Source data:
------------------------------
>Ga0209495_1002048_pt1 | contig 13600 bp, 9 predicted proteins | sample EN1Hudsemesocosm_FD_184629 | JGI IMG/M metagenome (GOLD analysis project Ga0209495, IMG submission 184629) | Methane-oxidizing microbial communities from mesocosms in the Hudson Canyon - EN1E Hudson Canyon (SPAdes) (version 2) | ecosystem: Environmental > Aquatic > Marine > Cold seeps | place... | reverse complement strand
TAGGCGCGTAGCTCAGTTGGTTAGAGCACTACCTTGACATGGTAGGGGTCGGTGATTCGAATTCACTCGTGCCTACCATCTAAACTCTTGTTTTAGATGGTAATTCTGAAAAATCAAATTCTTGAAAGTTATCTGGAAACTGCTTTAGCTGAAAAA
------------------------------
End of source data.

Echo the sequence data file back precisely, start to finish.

>Ga0209495_1002048_pt1 | contig 13600 bp, 9 predicted proteins | sample EN1Hudsemesocosm_FD_184629 | JGI IMG/M metagenome (GOLD analysis project Ga0209495, IMG submission 184629) | Methane-oxidizing microbial communities from mesocosms in the Hudson Canyon - EN1E Hudson Canyon (SPAdes) (version 2) | ecosystem: Environmental > Aquatic > Marine > Cold seeps | place... | reverse complement strand
TAGGCGCGTAGCTCAGTTGGTTAGAGCACTACCTTGACATGGTAGGGGTCGGTGATTCGAATTCACTCGTGCCTACCATCTAAACTCTTGTTTTAGATGGTAATTCTGAAAAATCAAATTCTTGAAAGTTATCTGGAAACTGCTTTAGCTGAAAAA